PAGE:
11

A sentencing court may impose a sentence outside the range established by the applicable guideline if the court finds that "there exists an aggravating or mitigating circumstance of a kind, or to a degree, not adequately taken into consideration by the Sentencing Commission in formulating the guidelines that should result in a sentence different from that described." 18 U.S.C. Sec. 3553(b). If Sarna had been sentenced for counterfeiting and failure to appear in a single proceeding, the sentencing court could have relied exclusively upon Sarna's failure to appear as a ground for the obstruction of justice enhancement and also relied upon Sarna's aggravated conduct while a fugitive as a ground for an upward departure. This assumes, of course, that the fugitive conduct constituted an aggravating circumstance within the meaning of 18 U.S.C. Sec. 3553(b).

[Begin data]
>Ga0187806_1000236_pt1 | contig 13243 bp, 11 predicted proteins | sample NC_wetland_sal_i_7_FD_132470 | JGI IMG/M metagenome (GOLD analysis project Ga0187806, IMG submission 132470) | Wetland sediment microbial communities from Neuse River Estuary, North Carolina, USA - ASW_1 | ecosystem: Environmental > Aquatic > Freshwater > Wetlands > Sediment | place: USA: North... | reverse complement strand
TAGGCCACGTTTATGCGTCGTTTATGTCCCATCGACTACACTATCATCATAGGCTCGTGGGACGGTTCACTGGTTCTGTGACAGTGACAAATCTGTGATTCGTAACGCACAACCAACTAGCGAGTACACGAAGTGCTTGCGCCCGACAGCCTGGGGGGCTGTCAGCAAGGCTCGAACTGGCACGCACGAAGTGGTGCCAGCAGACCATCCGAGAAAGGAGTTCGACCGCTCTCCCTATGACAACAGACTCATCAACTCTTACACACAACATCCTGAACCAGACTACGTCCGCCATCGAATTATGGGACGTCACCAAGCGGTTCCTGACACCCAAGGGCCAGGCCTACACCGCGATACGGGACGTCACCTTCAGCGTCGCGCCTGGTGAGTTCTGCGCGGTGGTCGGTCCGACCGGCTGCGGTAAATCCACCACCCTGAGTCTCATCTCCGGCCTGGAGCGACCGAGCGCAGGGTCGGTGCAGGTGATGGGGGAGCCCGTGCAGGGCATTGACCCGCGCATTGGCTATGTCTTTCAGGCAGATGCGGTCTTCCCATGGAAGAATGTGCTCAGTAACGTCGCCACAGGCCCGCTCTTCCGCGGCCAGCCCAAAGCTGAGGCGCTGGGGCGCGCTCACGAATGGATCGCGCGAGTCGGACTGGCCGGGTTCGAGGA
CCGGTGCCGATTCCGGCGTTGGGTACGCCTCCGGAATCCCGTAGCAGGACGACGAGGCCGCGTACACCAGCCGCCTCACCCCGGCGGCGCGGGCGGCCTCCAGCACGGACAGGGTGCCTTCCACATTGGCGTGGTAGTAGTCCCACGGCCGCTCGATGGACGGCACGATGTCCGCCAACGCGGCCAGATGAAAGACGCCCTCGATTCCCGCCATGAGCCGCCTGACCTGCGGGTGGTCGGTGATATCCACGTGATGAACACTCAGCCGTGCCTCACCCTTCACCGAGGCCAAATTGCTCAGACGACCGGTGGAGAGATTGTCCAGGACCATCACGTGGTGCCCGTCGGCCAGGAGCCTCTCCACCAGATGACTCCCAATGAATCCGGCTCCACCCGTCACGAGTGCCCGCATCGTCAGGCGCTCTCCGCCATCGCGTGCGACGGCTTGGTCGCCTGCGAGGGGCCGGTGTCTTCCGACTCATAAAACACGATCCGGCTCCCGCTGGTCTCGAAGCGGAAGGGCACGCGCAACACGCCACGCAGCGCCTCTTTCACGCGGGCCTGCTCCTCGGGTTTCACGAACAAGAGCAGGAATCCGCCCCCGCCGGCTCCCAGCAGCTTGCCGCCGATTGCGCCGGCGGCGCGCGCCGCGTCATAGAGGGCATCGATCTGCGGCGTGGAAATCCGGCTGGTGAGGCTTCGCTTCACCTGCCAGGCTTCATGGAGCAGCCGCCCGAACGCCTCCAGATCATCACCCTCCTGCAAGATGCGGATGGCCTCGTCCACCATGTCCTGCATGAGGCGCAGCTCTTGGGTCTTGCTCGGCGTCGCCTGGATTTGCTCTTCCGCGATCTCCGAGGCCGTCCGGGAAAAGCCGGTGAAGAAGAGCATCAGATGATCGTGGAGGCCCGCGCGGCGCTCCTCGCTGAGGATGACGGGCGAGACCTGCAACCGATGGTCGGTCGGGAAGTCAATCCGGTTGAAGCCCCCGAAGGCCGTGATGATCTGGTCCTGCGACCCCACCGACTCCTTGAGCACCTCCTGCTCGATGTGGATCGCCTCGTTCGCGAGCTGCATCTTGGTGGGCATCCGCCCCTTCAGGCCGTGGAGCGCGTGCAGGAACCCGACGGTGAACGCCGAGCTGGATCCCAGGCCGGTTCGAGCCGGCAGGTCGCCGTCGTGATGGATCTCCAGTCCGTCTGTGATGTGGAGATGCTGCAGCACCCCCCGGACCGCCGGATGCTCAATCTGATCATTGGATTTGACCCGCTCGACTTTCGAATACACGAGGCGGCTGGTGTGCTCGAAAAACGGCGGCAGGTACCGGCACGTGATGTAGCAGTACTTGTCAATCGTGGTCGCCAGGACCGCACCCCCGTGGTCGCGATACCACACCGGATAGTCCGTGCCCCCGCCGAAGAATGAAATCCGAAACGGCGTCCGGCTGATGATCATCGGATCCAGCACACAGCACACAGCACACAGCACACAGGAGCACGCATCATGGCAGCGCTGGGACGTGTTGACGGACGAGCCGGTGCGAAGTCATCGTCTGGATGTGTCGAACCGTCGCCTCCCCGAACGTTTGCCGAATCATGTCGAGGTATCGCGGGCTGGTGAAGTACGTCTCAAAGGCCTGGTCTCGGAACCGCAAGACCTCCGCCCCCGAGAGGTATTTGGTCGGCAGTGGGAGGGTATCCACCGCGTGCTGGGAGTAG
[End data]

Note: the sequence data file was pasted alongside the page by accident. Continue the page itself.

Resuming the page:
12

In the case before us, where there were two proceedings, these same sentencing elements could apply. That is, in the first proceeding the court could have used Sarna's failure to appear as a ground for an obstruction of justice enhancement and then, in the second proceeding, used Sarna's aggravated conduct while a fugitive to depart upward. But a lawful sentence could also have been reached using different sentencing elements. The court here did not rely exclusively upon Sarna's failure to appear as a ground for the obstruction of justice enhancement but instead used Sarna's offer of assistance to Larry Brown as the primary ground for that enhancement. Understandably, the court wanted to ensure that Sarna would be punished for that conduct. We need not decide whether the court could have subsequently used Sarna's simple failure to appear as a ground for an upward departure from the Guidelines. Whatever the answer to that question, the court could still use Sarna's activities while a fugitive for an upward departure if those activities were aggravating circumstances within the meaning of 18 U.S.C. Sec. 3553(b).